(Professor Sir Howard Newby) That is correct because it is only in the last four or five years that the data has become available on which we can draw accurate measures of this.

  224. They must have been fairly out of touch with the nature of life outside university, surely, if they did not realise the students who were appearing in front of them were not socially representative?
  (Professor Sir Howard Newby) I think the professions concerned were much more interested at that time in the educational qualifications on entry than they were with the social representativeness of the students they received. That is now changing.

  225. I think that is possibly a generous way of putting it. What guarantee is there that if we give universities more money they do not simply continue to reinforce privilege? If the Government had not come along and forced you to do some of these things, what evidence is there that you would ever have done any of these on your own?
  (Professor Sir Howard Newby) First of all, the Government should not give us money in the hope we would simply not reinforce privilege, it has to be done on the basis we have in place a set of procedures which will ensure that money allocated for widening participation is indeed directed towards those ends.

  226. It is a pretty damning indictment, is it not, of the universities that we have as a Government to specifically give you money to widen participation? There is nothing in the universities themselves which would make you want to do that of your own volition?
  (Professor Sir Howard Newby) No, I think most universities have always wished to admit students on perceived academic merit irrespective of the financial background of the student. What has changed I think is that as the numbers entering higher education has grown and grown and grown, the system as a whole has become less elitist, and then measuring this kind of issue has become more and more important.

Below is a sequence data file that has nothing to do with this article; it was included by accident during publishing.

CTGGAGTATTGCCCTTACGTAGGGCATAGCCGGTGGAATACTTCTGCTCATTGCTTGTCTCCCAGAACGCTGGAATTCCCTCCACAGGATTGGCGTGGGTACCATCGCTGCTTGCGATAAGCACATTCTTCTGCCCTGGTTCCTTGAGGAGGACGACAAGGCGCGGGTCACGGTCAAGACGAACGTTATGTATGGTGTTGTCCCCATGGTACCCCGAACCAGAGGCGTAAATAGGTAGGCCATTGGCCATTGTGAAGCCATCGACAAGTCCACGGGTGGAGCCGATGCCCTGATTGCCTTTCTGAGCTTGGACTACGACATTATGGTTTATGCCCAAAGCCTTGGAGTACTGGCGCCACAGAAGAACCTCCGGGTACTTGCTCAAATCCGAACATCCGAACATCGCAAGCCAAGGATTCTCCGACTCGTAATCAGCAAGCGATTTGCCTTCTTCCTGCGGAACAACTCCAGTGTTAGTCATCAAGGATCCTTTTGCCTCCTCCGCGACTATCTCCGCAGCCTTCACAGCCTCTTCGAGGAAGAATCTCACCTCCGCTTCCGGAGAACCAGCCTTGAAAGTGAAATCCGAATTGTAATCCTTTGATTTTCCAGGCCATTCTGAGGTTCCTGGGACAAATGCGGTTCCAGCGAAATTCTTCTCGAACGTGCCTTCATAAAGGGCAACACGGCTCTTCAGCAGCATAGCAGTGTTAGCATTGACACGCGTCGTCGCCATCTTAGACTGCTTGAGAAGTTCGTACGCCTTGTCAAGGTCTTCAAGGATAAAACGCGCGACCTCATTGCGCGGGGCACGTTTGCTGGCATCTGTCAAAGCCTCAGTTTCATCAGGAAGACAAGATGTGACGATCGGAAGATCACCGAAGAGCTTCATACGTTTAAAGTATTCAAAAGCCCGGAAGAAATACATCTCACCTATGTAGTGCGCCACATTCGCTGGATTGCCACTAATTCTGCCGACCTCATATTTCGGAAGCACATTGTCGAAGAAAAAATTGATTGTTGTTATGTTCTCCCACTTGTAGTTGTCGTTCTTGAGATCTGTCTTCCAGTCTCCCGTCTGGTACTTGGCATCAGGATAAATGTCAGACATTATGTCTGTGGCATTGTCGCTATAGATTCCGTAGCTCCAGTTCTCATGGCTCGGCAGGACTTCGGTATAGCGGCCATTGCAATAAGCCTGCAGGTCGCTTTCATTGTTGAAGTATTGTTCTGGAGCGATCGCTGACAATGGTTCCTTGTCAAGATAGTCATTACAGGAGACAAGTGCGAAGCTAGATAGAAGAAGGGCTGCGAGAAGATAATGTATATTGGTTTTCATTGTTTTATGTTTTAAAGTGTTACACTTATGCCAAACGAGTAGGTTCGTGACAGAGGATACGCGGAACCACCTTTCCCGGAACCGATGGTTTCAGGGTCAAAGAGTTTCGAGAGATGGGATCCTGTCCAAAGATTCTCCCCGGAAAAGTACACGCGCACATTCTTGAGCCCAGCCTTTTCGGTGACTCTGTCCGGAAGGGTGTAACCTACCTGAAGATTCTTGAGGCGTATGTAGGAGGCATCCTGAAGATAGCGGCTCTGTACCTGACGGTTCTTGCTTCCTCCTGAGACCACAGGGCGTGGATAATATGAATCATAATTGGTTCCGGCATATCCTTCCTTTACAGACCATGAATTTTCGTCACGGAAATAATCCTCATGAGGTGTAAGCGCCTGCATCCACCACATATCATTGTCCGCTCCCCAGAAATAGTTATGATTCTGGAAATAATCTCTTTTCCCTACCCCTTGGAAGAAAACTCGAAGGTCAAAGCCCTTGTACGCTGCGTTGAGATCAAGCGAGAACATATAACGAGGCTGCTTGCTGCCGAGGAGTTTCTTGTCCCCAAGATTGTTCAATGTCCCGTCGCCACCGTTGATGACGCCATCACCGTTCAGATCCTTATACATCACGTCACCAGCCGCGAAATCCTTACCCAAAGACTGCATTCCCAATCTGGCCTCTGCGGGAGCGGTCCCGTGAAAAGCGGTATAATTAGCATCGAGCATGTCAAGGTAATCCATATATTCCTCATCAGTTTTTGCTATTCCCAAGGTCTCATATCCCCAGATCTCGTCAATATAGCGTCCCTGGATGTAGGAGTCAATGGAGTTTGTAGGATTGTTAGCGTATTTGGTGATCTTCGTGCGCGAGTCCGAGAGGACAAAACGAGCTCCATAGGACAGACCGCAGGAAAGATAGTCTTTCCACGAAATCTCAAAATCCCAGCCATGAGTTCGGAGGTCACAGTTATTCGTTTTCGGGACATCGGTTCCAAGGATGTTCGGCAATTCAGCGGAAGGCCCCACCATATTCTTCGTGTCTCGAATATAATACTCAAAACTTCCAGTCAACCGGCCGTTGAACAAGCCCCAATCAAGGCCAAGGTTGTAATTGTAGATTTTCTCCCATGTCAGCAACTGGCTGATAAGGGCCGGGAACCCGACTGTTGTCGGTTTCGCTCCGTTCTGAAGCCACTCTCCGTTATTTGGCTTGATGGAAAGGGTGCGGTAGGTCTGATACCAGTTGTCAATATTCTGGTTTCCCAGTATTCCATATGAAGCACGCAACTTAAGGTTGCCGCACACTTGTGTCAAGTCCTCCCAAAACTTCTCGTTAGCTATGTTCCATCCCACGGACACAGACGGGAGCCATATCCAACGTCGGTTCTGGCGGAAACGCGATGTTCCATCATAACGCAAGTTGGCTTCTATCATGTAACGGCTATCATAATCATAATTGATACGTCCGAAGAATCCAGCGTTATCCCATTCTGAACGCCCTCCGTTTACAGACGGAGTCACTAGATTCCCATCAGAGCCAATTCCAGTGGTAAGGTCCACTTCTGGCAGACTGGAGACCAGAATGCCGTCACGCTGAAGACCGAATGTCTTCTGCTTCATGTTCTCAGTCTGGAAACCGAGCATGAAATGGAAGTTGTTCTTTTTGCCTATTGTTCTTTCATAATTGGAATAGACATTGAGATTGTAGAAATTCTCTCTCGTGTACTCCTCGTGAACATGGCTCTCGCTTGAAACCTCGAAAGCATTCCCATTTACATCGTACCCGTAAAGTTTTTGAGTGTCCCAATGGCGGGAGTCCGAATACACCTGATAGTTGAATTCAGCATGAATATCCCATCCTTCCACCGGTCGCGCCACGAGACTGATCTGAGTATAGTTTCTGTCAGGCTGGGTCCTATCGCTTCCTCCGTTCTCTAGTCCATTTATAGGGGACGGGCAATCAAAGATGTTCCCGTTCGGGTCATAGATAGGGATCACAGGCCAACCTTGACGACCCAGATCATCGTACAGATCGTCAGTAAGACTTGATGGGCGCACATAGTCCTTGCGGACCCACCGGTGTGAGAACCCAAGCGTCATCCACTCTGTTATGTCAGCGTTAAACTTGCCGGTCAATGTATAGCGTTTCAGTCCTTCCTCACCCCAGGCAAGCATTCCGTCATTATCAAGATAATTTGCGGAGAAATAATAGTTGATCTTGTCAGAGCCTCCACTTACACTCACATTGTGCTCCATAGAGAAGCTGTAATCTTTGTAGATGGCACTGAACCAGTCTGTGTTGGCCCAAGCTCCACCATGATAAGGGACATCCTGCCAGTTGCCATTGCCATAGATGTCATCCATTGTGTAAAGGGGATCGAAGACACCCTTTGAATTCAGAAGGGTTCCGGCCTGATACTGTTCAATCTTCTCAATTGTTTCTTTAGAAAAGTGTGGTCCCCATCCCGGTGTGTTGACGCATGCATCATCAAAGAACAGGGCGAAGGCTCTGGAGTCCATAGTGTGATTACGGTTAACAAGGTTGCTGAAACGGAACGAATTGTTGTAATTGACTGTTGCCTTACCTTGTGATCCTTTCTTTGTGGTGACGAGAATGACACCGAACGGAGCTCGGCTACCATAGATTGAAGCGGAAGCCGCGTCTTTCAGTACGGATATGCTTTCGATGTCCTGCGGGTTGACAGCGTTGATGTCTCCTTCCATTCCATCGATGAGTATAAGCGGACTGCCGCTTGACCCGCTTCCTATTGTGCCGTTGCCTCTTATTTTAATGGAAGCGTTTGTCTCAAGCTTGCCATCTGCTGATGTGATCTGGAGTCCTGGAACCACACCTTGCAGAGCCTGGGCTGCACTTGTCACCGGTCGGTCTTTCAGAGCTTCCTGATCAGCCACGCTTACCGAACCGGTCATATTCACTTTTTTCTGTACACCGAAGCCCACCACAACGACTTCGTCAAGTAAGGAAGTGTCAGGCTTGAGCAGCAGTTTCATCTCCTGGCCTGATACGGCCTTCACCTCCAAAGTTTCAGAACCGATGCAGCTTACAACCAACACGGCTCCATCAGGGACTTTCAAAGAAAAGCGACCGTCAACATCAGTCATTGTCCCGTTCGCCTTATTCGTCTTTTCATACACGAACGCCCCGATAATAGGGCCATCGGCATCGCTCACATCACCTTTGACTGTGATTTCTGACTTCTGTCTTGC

227. So if successive Governments had not come along and put more money into the system in order, presumably, to dilute it and make it less elitist, the universities in terms of their own momentum would just have kept on reinforcing privilege and replicating themselves?
  (Professor Sir Howard Newby) For the reasons we have discussed, in a time when university entrance was highly selective in terms of educational qualifications, that meant also it was highly selective in terms of social background.

  228. And all these highly intelligent, sophisticated individuals were incapable, were they, of looking beyond the presented examination results and realising they reflected an imbalance in society? They never thought of doing anything about it on their own, did they?